An introduction to the multidisciplinary field of soil science and fertility. The course will examine the basic physical, chemical, and biological properties of soils. Further topics will explore soil genesis, soil health and management, and their relationships to crop production. Field trips and lab activities will be used to explore key concepts, with emphasis on examples relevant to the soils of southern Minnesota. Local field trips included.

Prerequisites: none

Goal Areas: GE-03

Credits: 4

From mineral formation to mountain building, this course introduces all the main areas of geologic study and places them in the context of environmental justice. We will consider the social and political backdrop of geological processes, practices, and resources, and consider how ignoring the word┬┐s complicated history has resulted in the repetition and perpetuation of practices that have disproportionately harmed diverse peoples. Lecture discussions and laboratory exercises are designed for general education and students seeking a major or minor in one of the natural sciences.

Prerequisites: none

Goal Areas: GE-03, GE-10

Diverse Cultures: Purple

Credits: 3

An introduction to the world's oceans: how they work, what they contain, how they impact everything on Earth, and how humans impact them.

Prerequisites: none

Goal Areas: GE-03, GE-10

Credits: 4

Physical geology is the study of how the earth works. From mountain building to soil erosion, this course provides an introduction to all the main areas of geologic study. Lecture discussions and laboratory exercises are designed for students seeking a major or minor in one of the natural sciences.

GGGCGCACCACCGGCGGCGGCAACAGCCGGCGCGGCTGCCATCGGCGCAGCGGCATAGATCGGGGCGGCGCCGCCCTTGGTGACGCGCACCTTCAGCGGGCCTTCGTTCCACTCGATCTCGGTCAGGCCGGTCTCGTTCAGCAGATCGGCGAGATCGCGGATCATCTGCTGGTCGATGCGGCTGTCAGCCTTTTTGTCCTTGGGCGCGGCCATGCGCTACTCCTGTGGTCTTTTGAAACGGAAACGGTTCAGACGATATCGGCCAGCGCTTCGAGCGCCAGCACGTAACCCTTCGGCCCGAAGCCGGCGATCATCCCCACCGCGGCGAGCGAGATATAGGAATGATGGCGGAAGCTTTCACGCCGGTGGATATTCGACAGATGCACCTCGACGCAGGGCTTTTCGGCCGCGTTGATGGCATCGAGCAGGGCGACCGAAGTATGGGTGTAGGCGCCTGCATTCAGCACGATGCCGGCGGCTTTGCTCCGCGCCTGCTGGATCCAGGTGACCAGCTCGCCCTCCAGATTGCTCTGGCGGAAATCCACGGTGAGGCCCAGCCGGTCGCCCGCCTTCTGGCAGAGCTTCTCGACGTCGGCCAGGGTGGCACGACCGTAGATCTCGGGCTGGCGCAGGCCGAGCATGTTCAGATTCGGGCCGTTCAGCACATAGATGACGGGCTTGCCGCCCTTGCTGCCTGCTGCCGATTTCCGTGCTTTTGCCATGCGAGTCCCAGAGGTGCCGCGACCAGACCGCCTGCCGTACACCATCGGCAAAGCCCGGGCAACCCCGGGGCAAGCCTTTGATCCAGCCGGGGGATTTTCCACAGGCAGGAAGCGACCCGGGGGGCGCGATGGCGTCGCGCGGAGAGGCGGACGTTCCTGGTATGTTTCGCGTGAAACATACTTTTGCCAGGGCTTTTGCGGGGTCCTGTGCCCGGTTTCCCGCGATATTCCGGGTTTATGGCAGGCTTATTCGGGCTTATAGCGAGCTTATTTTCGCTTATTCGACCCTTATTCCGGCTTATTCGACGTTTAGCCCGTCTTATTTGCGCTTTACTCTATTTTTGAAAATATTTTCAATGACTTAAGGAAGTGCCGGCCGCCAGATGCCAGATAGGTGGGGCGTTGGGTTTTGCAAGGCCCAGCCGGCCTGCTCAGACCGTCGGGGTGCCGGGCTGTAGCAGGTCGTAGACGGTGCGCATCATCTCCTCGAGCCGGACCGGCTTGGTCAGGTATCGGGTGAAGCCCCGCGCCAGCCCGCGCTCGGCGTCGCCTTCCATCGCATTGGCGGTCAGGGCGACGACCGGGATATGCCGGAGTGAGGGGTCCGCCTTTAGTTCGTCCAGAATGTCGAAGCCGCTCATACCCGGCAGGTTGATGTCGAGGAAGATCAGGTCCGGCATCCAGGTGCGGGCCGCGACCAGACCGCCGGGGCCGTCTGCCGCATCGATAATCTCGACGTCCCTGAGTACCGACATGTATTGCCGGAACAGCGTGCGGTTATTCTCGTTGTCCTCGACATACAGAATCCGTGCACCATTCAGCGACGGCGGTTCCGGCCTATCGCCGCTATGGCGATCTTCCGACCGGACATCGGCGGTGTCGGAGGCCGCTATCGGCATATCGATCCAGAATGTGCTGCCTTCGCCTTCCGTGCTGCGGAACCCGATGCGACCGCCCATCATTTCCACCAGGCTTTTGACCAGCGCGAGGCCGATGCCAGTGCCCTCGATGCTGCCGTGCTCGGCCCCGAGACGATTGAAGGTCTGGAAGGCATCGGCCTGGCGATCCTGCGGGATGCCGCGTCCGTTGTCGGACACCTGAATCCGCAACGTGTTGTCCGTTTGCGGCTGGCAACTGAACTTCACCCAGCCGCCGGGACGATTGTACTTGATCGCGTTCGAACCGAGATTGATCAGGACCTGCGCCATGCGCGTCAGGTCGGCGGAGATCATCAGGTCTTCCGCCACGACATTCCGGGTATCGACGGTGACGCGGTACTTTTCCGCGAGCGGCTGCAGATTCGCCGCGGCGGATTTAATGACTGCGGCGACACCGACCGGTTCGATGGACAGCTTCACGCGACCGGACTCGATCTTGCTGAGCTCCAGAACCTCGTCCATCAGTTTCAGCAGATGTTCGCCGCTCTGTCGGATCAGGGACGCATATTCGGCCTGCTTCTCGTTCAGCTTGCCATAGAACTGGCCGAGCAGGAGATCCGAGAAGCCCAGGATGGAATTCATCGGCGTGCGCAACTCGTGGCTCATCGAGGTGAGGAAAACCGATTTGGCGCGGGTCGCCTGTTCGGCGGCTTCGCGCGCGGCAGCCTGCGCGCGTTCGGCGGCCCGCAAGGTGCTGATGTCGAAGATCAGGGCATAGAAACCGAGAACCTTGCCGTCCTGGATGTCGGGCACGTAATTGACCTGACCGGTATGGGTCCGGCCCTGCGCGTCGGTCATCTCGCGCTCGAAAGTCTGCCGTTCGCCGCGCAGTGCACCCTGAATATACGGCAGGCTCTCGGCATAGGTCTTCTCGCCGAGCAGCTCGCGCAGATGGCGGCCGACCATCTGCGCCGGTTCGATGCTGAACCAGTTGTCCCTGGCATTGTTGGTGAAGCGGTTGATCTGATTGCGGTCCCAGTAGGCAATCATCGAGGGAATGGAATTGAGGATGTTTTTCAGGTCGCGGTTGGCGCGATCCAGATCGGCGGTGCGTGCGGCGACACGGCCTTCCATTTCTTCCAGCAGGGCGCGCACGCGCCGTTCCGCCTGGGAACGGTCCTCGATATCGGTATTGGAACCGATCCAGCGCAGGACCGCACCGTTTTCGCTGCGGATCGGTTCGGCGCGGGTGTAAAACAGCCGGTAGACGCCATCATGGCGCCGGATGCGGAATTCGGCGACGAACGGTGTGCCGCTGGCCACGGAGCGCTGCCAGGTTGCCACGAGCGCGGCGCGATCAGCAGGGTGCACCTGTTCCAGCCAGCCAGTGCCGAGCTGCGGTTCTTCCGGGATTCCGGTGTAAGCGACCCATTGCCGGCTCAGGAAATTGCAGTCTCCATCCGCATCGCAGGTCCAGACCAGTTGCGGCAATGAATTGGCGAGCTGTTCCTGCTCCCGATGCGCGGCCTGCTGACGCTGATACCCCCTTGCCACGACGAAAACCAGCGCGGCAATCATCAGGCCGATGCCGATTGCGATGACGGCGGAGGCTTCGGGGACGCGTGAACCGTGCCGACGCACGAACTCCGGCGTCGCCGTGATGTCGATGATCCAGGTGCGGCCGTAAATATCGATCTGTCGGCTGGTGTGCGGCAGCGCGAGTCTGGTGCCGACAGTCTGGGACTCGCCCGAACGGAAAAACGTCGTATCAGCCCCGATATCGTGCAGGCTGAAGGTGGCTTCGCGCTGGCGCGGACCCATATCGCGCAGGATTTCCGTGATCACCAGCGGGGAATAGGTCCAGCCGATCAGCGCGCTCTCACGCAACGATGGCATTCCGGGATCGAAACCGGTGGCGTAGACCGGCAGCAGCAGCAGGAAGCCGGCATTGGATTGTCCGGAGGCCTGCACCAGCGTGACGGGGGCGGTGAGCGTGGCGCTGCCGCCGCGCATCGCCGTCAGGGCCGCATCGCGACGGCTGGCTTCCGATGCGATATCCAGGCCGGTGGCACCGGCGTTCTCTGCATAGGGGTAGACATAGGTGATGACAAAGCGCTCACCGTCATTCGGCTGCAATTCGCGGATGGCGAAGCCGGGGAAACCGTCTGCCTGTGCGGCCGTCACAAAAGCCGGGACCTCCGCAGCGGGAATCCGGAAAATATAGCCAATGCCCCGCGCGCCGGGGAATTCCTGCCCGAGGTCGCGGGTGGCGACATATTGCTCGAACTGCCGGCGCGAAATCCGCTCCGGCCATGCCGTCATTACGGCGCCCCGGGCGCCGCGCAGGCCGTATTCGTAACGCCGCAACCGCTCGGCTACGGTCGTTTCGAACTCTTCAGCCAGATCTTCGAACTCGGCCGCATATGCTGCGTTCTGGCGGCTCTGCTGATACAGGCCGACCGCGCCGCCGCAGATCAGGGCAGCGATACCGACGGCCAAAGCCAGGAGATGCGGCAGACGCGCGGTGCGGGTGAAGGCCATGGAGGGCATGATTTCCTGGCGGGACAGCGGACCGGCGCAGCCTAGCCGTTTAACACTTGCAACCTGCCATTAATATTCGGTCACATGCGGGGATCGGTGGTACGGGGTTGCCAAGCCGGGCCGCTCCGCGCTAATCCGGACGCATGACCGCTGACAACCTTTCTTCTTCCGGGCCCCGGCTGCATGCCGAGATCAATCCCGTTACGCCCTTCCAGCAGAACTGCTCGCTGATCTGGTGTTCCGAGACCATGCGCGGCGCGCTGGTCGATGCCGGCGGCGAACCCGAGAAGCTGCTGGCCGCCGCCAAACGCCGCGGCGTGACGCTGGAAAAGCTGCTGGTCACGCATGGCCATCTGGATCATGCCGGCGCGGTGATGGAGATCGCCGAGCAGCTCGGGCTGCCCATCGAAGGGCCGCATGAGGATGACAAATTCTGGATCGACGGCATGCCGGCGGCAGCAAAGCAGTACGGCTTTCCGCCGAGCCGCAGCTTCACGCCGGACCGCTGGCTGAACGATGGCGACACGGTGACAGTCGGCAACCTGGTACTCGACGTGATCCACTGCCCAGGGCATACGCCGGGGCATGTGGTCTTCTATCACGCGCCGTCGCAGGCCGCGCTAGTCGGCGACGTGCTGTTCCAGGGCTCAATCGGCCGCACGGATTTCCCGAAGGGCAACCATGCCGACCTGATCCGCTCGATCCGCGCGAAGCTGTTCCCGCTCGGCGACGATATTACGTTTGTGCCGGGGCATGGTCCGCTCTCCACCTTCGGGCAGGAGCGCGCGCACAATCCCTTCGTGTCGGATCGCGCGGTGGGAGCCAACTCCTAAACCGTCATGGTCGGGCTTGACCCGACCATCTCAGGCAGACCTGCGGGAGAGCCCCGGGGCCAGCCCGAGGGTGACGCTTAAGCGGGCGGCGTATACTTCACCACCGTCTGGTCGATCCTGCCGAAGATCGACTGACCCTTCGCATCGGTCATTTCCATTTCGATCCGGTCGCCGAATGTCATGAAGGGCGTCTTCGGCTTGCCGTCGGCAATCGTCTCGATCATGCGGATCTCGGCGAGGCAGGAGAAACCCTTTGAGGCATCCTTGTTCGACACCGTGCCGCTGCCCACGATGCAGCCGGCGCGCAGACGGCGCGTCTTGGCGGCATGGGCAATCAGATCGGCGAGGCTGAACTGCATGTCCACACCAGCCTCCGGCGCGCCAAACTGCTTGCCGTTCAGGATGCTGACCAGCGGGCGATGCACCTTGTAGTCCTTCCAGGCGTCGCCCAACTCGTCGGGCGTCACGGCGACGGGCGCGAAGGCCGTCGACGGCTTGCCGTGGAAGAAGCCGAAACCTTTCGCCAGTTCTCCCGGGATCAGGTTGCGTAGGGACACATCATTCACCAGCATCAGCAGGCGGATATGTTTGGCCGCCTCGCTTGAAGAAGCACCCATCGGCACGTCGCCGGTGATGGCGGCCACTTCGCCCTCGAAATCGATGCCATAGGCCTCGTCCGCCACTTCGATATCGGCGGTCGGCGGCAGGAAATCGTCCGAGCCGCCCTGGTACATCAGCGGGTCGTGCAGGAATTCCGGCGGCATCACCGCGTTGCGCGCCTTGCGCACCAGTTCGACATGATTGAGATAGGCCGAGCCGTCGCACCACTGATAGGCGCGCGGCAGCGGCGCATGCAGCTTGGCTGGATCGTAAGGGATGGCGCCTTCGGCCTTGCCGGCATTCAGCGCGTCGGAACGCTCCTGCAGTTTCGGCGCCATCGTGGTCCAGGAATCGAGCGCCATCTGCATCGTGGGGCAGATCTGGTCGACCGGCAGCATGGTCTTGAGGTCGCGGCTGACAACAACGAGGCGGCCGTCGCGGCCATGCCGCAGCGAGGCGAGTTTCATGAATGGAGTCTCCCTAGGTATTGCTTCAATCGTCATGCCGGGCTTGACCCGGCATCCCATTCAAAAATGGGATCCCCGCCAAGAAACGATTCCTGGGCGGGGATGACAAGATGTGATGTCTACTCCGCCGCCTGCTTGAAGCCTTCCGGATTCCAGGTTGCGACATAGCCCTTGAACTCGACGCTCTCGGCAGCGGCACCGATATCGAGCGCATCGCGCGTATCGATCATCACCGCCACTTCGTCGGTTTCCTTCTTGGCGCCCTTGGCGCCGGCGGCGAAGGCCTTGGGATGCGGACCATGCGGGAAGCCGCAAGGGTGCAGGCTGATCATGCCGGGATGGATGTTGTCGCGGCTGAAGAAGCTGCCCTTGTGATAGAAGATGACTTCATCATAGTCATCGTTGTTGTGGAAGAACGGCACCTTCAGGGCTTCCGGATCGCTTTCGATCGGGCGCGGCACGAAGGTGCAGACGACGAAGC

Prerequisites: none

Goal Areas: GE-03, GE-10

Credits: 4

An examination of the development and evolution of life on earth. In addition to reviewing the range of life forms and global climates existing on earth during various times in its geologic past, we will also look at how global industrialization could lead to the earth's next period of mass extinction. Weekly laboratory assignments help illustrate principles discussed in lectures.

Prerequisites: none

Goal Areas: GE-03

200 Level

Credits: 4

Examination of the elemental composition and crystal structure of various common minerals. Laboratory time is spent practicing techniques of identifying crystals and minerals. The importance and occurrence of many economic minerals is also covered thoroughly in this course.

Prerequisites: GEOL 100 or GEOL 107 or GEOL 121

Credits: 2

Introduction to laboratory analyses of aqueous solutions and soils in support of civil engineering or geological applications. Includes Techniques of analysis of water and soil samples. Water analysis includes biological and chemical oxygen demand, corrosion, pH, phosphorus, chlorine, VOCs, nitrogen, hardness, turbidity, thermal measurement and flow tracing. Soil analysis includes pH, loss on ignition, redox, and fertility.

Prerequisites: none

300 Level

Credits: 4

Study of the compositions and origins of igneous, sedimentary, and metamorphic rocks in a plate tectonic context. Topics include mineral optics and geochemistry. Lab portion of course emphasizes identification and study of rocks.

Prerequisites: GEOL 201

Credits: 3

An integrated, multi-disciplinary study of the Earth and the solar system. The course builds on basic concepts of astronomy, chemistry and geology to give students an enhanced understanding of the nature and relationship among the forces that control the Earth's evolution. Learning outcomes partially fulfill licensure requirements for secondary science educators.

Prerequisites: AST 101, CHEM 201, GEOL 121

Credits: 4

Focused studies of the origins and processes of transportation, deposition, burial, and diagenesis of sedimentary materials. Lab assignments focus on sedimentary material identification and analysis. Field trips required.

Prerequisites: GEOL 107, and GEOL 100 or GEOL 121

Credits: 4

Study of the processes and results of rock deformation at scales ranging from microscopic to plate tectonic, and at conditions ranging from the Earth's surface to the deep interior.